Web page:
Bernie’s back! And he’s still America’s grandpa who just wants us have a job, receive free health care and a good ol’ college education. That and he believes climate change is real, black lives do matter, tax the rich, oh and he prefers to fly economy. This is obviously a problem for the American right wing—especially Fox News, who enjoys publishing articles claiming Bernie’s a rich socialist (congratulations to Bernie for being one of the few rich, white men Fox news hates).
You probably already know my political standings on this one—I’m definitely voting Bernie for the democratic nomination. Unlike bipartisan news networks, my writing and IGTV videos won’t be to convince anyone to vote one way or another. That is ultimately up to the research and sociological upbringing of the viewer.
What I will do is give a little lesson on the difference between socialism, and a social democracy, because I can only assume the word socialist will be thrown around innumerous times leading up to the 2020 presidential election.
The concept of socialism was popularized by Karl Marx in the 19th century. Marxism aimed to govern a society established by the working class and was capitalism’s greatest critic. He felt that profit was produced by workers, but belonged to the capitalists.
Socialists believe that any and every way of making a living is owned by a society instead of private owners. The socialist system eliminates poverty and provides basic needs to people who can’t work.
There are obviously setbacks to socialism. Socialism overlooks entrepreneurial, competitive folks, and gives the government more power than needed. History doesn’t need to tell us that governments tend to abuse positions like the pigs in Animal Farm.
If we want to examine different kinds of socialism, we’re going to have to look at the different countries that exhibit socialism. Opponents of Bernie Sanders are prone to bring up China, Cuba, and Vietnam to exude their beliefs that socialism is bad joo-joo. These countries do have socialist qualities, but they also incorporate communism. What about Norway, Sweden, and Denmark: the countries that make health care and education a human right? While they have a sturdy socialist system, they also have successful capitalists. And then there’s Great Britain, France, Belgium, and the Netherlands, which all have socialist parties, but have privately owned businesses—a capitalistic concept.
Is a social democracy a sub-branch of socialism? Of course it is, but there are many sub-branches, some more extreme than others. Calling Bernie Sanders a socialist would be politically incorrect in 2019. That’s like calling every Republican a Trump supporter.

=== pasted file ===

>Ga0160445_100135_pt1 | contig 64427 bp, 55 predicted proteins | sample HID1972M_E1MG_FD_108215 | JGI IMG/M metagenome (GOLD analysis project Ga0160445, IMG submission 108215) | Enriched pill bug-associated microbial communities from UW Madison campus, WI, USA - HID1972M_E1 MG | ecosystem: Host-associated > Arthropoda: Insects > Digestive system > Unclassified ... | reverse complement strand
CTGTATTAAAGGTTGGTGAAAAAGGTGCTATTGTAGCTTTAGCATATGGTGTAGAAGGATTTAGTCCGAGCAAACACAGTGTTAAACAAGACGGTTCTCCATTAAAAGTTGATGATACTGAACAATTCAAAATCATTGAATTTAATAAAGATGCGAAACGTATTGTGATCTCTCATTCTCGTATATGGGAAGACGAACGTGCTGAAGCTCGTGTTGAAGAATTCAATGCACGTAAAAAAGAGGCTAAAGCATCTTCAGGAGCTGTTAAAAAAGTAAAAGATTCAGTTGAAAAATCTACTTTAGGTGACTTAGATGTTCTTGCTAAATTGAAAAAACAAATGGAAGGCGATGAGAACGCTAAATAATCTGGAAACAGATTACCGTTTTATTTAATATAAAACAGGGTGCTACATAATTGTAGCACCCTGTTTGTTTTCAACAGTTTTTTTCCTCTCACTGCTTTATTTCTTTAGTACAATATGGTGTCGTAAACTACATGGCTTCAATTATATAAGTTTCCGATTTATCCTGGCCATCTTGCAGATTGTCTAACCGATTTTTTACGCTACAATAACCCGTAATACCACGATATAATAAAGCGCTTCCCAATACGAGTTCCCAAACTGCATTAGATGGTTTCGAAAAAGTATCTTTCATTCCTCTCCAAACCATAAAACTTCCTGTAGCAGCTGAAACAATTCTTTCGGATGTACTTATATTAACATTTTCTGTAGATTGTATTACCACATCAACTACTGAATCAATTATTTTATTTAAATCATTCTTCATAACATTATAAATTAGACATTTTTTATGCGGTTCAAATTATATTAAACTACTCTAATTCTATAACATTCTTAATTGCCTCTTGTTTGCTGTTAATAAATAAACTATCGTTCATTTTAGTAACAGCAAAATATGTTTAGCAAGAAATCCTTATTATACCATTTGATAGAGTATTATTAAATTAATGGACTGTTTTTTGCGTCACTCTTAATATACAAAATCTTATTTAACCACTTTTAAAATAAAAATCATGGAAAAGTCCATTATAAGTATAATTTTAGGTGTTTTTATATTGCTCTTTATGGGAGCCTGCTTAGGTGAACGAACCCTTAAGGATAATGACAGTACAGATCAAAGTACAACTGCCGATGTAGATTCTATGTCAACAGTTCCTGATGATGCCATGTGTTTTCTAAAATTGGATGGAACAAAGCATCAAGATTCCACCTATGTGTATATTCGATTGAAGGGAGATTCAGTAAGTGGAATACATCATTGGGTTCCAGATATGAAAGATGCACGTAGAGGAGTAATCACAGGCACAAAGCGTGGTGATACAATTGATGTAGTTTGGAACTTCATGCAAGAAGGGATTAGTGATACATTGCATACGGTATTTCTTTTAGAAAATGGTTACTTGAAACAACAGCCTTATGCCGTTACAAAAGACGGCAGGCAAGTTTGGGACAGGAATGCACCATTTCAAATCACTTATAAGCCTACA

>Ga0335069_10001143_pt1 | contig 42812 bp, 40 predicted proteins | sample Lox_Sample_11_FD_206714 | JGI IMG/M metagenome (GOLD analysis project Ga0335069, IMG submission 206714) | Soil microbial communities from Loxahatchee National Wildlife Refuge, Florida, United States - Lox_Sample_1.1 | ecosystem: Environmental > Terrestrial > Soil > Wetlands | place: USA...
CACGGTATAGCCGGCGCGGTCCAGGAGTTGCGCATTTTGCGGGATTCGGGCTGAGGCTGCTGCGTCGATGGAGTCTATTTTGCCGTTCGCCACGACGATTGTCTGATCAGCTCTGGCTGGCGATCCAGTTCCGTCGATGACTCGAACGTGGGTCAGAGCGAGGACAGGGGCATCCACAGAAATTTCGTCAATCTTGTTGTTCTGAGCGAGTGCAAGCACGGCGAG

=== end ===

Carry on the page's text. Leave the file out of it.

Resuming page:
Catch my drift? Let’s dive into Democratic Socialism.
Democratic socialism basically says that it’s wrong for the top 1/10th of the 1% of the United States to own almost as much wealth as the bottom 90%, that it’s wrong the United States is the only major country on earth that does not guarantee health care, and that there should be paid medical and family leave.
Side Dialogue: it literally blows my mind that Americans can hate free healthcare and leaving college without debt.
I do believe the American media plays off this fear Americans have of the word socialism, because for whatever reason, they equate socialism with communism. When the majority of the world practices a form of socialism, it’s really a problem that I truly believes starts with (I can’t believe I’m going to say this) American journalism.
We’ve created such a divide between bipartisan media, that instead of defining things for what it is, news industries’ are sort of creating narratives just to get their side to win. It’s gone so far that sometimes you watch the news and it feels like reality television, which is ironic because we voted in the most reality tv-esque man to be our president.
Bernie does not pretty up the word democratic socialism. He says it for what it is, and has been saying it for so many years, that I’m actually happy it’s a word more prevalent the mouths of Americans, as it should be.
I want to emphasize that I’m not here to convince anyone to support socialism, or that America should be a socialist country. I’m suggesting that maybe full blown-out capitalism isn’t king anymore. We need new approaches and a better response to climate change and other social disruptions, and I truly believe that Sanders brings something refreshing to American politics that we haven’t seen before.
So yeah, I feel the Bern.